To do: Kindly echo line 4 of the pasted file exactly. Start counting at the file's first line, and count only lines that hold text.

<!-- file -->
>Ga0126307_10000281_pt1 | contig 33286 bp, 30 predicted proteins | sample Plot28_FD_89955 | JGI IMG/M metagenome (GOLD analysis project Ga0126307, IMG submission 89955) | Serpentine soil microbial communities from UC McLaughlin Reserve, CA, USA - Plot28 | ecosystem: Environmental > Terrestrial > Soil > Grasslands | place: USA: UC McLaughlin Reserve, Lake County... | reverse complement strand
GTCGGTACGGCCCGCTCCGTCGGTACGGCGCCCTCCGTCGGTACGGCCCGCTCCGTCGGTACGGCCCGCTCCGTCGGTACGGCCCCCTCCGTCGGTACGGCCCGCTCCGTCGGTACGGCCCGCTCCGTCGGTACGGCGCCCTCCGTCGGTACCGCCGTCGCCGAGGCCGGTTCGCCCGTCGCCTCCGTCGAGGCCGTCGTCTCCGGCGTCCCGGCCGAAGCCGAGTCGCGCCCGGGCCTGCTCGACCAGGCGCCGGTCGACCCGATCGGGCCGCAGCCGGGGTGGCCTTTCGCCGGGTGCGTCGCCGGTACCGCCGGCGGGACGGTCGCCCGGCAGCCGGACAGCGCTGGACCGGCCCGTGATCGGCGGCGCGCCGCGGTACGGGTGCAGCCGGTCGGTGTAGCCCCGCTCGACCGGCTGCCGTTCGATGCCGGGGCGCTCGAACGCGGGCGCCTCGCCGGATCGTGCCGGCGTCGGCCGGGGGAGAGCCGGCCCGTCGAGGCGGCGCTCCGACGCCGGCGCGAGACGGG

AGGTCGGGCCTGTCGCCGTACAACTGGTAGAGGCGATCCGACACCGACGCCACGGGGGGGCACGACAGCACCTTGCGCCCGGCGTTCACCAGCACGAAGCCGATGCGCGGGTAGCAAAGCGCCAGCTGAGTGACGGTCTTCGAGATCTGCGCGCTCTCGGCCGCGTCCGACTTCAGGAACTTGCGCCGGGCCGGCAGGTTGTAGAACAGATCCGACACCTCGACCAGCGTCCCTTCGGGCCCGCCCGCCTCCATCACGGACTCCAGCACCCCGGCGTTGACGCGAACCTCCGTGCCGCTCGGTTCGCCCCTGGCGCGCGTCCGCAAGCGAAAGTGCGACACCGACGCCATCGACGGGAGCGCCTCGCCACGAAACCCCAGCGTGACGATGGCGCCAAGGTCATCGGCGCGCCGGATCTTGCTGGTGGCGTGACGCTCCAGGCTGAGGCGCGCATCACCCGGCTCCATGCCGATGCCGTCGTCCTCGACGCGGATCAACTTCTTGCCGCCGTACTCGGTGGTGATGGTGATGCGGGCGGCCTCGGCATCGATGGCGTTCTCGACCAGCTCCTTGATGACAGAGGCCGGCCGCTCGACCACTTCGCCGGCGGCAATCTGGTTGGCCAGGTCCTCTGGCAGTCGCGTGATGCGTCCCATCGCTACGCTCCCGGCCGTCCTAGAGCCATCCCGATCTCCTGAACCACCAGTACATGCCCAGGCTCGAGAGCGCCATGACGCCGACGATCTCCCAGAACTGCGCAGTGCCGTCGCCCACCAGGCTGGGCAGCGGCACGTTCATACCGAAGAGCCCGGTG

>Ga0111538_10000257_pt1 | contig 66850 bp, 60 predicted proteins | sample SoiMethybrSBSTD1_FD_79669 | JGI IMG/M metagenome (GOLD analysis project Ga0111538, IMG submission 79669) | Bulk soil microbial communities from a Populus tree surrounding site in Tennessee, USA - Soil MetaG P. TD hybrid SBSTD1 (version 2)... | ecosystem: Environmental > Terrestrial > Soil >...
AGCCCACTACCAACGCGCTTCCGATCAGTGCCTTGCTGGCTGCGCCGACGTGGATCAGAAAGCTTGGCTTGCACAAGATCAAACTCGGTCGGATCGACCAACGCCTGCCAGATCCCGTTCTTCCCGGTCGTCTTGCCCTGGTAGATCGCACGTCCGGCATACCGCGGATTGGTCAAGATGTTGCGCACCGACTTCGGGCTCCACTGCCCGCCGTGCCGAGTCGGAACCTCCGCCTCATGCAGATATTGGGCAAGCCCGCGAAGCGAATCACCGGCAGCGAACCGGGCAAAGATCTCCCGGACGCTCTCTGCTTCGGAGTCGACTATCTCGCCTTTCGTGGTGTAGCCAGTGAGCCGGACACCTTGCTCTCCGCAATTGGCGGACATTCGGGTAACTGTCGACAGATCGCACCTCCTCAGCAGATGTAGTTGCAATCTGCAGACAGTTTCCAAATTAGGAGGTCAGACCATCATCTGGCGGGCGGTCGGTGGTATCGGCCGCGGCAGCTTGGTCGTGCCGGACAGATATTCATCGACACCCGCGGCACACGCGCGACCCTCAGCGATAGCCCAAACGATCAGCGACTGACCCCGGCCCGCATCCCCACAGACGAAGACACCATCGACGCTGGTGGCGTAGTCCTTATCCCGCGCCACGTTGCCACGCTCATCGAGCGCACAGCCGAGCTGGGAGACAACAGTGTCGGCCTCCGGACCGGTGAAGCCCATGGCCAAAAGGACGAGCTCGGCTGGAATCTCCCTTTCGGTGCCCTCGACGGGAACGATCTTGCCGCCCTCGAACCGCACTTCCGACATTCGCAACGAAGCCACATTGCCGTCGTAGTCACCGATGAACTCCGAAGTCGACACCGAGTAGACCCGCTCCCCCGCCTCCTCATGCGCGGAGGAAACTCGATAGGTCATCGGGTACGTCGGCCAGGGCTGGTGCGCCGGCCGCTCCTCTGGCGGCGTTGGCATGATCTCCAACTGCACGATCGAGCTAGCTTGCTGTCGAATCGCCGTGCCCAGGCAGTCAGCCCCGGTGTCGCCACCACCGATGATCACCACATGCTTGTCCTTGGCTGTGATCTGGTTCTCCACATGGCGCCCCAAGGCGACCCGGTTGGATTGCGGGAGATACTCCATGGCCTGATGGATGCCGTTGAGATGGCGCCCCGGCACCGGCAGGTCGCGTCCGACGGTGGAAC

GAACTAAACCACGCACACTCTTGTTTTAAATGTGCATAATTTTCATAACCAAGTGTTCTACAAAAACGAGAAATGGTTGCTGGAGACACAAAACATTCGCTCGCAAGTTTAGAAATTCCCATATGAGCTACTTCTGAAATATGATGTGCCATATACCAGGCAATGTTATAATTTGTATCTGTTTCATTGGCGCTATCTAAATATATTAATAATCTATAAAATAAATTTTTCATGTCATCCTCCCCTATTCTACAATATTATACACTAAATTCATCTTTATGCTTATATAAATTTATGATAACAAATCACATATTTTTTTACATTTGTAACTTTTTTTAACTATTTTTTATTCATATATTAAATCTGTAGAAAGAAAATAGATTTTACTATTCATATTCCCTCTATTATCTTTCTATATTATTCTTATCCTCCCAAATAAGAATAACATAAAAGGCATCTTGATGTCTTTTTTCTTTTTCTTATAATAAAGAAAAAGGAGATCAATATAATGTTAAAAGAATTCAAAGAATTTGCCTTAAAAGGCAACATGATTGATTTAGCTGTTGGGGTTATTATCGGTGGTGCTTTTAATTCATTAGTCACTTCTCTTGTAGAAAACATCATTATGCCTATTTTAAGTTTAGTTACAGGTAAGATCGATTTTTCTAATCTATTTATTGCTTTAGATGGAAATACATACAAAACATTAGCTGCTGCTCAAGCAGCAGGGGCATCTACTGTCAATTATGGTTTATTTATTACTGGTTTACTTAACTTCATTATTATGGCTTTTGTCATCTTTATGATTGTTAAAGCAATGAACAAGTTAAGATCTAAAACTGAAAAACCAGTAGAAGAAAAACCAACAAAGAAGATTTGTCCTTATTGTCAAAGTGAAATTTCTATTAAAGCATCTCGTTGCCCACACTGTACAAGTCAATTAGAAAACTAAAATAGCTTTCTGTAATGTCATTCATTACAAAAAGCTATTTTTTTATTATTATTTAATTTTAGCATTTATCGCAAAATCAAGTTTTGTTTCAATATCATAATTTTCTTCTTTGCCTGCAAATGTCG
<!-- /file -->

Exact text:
>Ga0111538_10000257_pt1 | contig 66850 bp, 60 predicted proteins | sample SoiMethybrSBSTD1_FD_79669 | JGI IMG/M metagenome (GOLD analysis project Ga0111538, IMG submission 79669) | Bulk soil microbial communities from a Populus tree surrounding site in Tennessee, USA - Soil MetaG P. TD hybrid SBSTD1 (version 2)... | ecosystem: Environmental > Terrestrial > Soil >...